US 2630803 A
Description (OCR text may contain errors)
Filed May 12, 1950 INVENTOR fUST/ICH/(AS 0.5/I/P4N BY 7 ATTOFNEY l atented Mar. 10, 1953 UNITED STATES PATENT OFFICE DOUBLE PNEUMOTHORACIC NEEDLE Eustachius 0. Baran, Staten Island, N. Y.
Application May 12, 1950, Serial No. 161,564
This invention relates to a double pneumothoracic needle.
This needle has been invented and developed primarily for initial pneumothorax induction. Nonetheless the very same needle may very advantageously be employed in lumbar, suboccipital, peritoneal and pericardial punctures. The problem which surgeons have encountered in the use of needles in the areas and tissues above indicated, is the problem of puncturing certain tissues only without at the same time puncturing other tissues which are disposed in spaced relation thereto. Thus in initial pneumothorax, the problem is to puncture the tissues of the chest wall without causing injury to the lung tissues. The pleural cavity lies between the chest wall and the lungs as a capillary space and in certain lung conditions it becomes necessary to gain access to said pleural cavity by means of a needle of the general character herein described, without, of course, accidentally puncturing and thereby injuring the lung tissues.
It is the principal object of this invention to provide a surgical needle of the character described which includes automatic means for limiting the thrust of the needle in passing from one medium to another or in passing through spaced strata of different tissues. More specifically, by performing initial pneumothorax, induction of the whole blade of the needle between the chest wall and the lung, presents a danger of puncturing the lung and, after aspiration of the air into the blood vessel, often causes the death-of the patient. The described needle is of such a construction, that after induction of a small part only of the sharp blade into the pleural cavity the wedge-shaped plunger automatically slides into the small hole and thrusts over the sharp point of the needle, and due to the pushing of the lung aside from the sharp point, prevents puncturing of the lung. The surgical needle under discussion is a hollow needle in which a spring-urged, blunt ended plunger is slidably mounted.
The modus operandi relating to the surgical needle herein described and claimed is as follows: The blunt plunger is manually retracted to its nonoperative position in the hollow needle against its springs action. A mechanical catch or latch may be provided to retain the plunger in its said inoperative position to free the surgeons hands for the Work of actually inserting the needle and for the other aspects of the procedure. .The needle is then inserted into the chest wall and the lunger is released to thrust forward under its spring action. The operative position of the plunger is in advance of the pointed end of the needle. It is prevented, however, from thrusting forward to its operative, advanced position by the resistance of the tissues of the chest wall to such forward movement. But when a small part of the pointed end of the needle enters the pleural cavity, there is no longer sufficient resistance to the forward movement of the plunger and it is thereby enabled, under the influence of its spring, to thrust forwardly to a position well in advance of the pointed end of the needle, and thereby to push the lung away from the sharp point of the needle.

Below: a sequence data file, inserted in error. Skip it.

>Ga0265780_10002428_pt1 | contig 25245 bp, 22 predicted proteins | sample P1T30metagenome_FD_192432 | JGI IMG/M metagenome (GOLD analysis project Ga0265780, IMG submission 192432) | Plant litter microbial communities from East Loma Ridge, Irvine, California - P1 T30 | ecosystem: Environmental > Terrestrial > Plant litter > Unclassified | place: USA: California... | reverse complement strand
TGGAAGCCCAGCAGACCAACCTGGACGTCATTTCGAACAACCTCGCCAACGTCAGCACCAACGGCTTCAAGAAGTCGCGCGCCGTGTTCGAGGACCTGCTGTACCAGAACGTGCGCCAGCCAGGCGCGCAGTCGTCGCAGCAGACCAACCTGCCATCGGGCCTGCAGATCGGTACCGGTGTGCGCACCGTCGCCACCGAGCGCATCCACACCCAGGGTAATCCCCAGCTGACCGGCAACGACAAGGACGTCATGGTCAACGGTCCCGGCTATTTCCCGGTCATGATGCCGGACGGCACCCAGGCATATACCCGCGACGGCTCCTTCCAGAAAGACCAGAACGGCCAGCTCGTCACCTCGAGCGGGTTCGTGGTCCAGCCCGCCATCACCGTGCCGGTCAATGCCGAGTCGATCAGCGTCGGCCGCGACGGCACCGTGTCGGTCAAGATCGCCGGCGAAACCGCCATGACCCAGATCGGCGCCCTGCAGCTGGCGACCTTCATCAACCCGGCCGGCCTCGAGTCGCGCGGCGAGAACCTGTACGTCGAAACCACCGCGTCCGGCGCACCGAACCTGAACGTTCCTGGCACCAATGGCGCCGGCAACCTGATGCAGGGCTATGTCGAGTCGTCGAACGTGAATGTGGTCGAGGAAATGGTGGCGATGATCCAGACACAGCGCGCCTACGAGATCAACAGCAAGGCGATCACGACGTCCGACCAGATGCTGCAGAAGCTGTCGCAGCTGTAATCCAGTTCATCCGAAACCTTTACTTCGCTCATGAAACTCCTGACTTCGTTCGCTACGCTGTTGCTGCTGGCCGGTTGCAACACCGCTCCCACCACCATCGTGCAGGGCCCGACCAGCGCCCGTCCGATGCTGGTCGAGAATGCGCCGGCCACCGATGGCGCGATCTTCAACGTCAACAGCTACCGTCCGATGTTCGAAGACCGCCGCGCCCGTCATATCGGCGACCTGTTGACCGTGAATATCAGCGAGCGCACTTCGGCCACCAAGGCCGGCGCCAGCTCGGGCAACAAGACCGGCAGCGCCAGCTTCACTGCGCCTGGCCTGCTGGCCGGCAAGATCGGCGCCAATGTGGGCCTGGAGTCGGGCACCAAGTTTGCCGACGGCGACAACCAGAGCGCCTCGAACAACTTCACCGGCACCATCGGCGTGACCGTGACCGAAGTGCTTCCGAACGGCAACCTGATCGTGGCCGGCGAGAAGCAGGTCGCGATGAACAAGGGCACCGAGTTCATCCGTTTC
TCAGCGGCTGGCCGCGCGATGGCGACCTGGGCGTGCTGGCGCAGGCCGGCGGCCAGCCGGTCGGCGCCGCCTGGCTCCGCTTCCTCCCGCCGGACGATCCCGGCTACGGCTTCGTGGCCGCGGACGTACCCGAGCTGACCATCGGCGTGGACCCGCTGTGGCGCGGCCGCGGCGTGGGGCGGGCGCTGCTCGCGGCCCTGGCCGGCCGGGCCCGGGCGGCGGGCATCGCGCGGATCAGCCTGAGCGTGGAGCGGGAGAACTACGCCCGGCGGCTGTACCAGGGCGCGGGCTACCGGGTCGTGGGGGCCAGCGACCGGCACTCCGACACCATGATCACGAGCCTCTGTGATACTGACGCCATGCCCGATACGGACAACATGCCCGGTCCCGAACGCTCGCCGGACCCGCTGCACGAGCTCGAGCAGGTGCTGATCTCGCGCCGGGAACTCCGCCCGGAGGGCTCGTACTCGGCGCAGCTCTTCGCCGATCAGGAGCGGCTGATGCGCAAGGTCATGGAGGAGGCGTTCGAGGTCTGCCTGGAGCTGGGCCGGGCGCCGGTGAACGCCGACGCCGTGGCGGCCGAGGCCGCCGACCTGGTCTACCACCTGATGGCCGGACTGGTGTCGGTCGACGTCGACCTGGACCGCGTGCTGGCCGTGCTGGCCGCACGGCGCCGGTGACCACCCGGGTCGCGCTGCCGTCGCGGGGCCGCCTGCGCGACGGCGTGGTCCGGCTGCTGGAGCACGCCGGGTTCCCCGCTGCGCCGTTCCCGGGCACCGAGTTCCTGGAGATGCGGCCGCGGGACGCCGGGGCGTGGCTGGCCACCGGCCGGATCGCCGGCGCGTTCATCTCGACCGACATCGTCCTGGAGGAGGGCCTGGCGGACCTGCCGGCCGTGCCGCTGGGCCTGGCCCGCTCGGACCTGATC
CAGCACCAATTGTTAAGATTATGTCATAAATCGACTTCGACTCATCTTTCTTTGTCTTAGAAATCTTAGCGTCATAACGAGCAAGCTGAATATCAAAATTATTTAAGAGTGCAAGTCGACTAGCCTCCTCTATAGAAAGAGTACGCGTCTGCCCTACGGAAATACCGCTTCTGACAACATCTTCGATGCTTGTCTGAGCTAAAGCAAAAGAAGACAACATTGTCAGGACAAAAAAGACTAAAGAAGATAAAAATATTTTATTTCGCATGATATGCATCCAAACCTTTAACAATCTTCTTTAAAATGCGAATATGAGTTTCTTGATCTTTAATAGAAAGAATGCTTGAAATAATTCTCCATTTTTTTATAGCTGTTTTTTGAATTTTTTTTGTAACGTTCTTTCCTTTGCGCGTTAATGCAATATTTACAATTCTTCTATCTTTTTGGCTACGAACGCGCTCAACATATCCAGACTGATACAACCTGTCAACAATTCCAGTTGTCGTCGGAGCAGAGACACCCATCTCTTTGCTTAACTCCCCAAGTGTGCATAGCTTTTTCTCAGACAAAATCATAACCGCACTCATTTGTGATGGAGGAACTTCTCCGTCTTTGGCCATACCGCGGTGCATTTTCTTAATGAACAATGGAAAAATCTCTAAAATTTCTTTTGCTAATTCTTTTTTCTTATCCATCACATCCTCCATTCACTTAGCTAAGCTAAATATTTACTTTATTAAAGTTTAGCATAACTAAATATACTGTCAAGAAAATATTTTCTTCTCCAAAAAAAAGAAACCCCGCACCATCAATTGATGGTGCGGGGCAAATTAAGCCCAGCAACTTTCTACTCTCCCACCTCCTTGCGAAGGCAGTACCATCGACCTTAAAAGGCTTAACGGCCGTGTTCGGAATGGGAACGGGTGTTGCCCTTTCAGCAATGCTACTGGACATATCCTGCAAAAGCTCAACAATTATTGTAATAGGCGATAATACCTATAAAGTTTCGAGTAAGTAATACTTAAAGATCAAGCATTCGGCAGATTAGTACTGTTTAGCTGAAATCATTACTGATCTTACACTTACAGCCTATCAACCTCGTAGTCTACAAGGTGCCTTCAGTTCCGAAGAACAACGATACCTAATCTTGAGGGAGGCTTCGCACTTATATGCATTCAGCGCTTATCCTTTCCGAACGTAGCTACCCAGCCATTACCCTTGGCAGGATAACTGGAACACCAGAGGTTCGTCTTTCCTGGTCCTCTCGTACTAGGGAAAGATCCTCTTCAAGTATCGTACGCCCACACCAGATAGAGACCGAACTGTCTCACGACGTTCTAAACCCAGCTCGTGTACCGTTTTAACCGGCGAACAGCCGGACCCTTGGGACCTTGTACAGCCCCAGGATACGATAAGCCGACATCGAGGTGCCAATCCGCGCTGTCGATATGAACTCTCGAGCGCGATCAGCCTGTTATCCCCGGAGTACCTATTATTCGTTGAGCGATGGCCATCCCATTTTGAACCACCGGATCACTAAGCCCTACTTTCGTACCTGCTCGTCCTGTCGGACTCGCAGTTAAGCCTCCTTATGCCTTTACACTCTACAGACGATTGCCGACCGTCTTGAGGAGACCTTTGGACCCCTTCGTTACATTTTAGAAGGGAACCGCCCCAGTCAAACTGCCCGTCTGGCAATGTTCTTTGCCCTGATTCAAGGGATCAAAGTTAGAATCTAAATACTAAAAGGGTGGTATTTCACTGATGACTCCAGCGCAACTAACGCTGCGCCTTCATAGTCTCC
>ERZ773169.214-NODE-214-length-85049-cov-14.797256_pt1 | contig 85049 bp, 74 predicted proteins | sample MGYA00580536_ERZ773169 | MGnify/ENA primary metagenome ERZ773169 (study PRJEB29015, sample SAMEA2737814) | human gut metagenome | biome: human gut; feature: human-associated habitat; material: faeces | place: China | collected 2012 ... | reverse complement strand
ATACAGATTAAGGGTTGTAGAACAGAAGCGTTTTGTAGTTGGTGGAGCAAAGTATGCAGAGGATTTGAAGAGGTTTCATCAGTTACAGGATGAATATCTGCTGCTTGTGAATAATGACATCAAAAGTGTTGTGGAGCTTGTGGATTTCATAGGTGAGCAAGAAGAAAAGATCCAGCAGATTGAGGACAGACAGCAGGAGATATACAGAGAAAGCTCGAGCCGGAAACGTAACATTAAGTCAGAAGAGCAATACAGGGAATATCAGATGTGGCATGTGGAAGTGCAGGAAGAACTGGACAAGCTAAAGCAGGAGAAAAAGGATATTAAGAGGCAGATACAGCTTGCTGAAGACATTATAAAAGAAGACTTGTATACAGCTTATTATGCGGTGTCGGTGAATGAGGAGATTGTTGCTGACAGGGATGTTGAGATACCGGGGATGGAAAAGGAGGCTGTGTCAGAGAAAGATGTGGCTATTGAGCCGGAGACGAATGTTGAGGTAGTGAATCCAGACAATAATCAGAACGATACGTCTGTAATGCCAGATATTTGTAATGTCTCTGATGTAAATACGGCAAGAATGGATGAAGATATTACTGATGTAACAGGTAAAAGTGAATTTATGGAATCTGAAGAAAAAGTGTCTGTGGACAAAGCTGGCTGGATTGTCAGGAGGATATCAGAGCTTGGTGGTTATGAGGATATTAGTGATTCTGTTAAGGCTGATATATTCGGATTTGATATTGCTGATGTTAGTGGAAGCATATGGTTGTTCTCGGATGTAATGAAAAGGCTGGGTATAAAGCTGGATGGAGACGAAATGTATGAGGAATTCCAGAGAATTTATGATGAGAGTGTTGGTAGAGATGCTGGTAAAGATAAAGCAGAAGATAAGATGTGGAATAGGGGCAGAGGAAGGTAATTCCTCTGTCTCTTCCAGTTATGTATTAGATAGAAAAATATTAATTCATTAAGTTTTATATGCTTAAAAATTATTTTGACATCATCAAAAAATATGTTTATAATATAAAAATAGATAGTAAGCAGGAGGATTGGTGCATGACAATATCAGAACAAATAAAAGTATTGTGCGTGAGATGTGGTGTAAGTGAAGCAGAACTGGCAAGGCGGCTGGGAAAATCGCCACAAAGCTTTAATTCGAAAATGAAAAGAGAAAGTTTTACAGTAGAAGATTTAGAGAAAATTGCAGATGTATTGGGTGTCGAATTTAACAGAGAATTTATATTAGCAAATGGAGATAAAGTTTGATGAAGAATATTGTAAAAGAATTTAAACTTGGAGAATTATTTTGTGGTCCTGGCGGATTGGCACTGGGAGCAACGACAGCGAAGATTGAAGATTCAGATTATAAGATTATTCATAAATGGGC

An important feature of the present invention is the wedge shape of the blunt end of the plunger. The needle is diagonally out to expose the blunt end of the plunger even in its retracted position. When the pointed end of the needle punctures the parietal pleura lining the inside of the chest Wall, and passes through said membrane only to the extent of a small part of its length, the wedge-shaped blunt end of the plunger will Wedge or cam its way through the puncture in said membrane and enable said plunger to thrust its way forwardly in advance of the sharp point of the needle. The blunt end of the plunger will thereby be enabled to serve as an advance guard, so to speak, preventing contact between the pointed end of the needle and the lung.
Another important feature of this invention is its penetration indicating factor. When the plunger thrusts forwardly to its advanced or operative position, the surgeon is fairly certain that the pleural cavity has been reached. But there are times and conditions when the forward thrust of the plunger is not a sure guide or indication that the pleural cavity ha been reached. For example, the plunger wil1 thrust forwardly when the pointed end of the needle enters soft fatty tissue. A surgical needle made in accordance with the present invention is provided with a longitudinally extending channel or groove in I its plunger which communicates at all times with a side opening in the needle. This side opening is connected to a manometer which registers pressure in the pleural cavity. When the plunger thrusts forwardly into the pleural cavity, the channel or groove with which it is provided, communicates with said pleural cavity and enables th manometer to register the pressure in said cavity. Thus the manometer reading is a sure indication that the pleural cavity has been reached.
Still another important feature of this invention is the removability of the plunger from the needle at the very time the needle is in use without disconnecting the manometer or extracting 3 the needle from the chest wall. A corollary feature is the movability of the plunger on its longitudinal axis to provide greater or lesser communication between its channel or groove and the pleural cavity. During perforation of the chest wall the needle is closed to guard against obstruction of the needle with fatty tissue or blood. After perforation, the plunger may be turned on its longitudinal axis to expose more or less of its channel or groove to the pleural cavity. This can be done by virtue of the fact that the pointed end of the needle is cut diagonally of its length. It may be found desirable, during the course of an operation of the character under discussion, to enlargethe air passage to the pleural cavity. This may be done in the present device by simply withdrawing the plunger from the needle. The plunger is normally held in place in the needle solely by the spring or pair of springs which urge it forwardly. The springs may be disengaged from the plmiger by simply slipping them off the bifurcated bracket on said plunger which supports them. A valve is provided in the needle above the side opening therein, so that said needle may be sealed off at its top end following withdrawal of the plunger.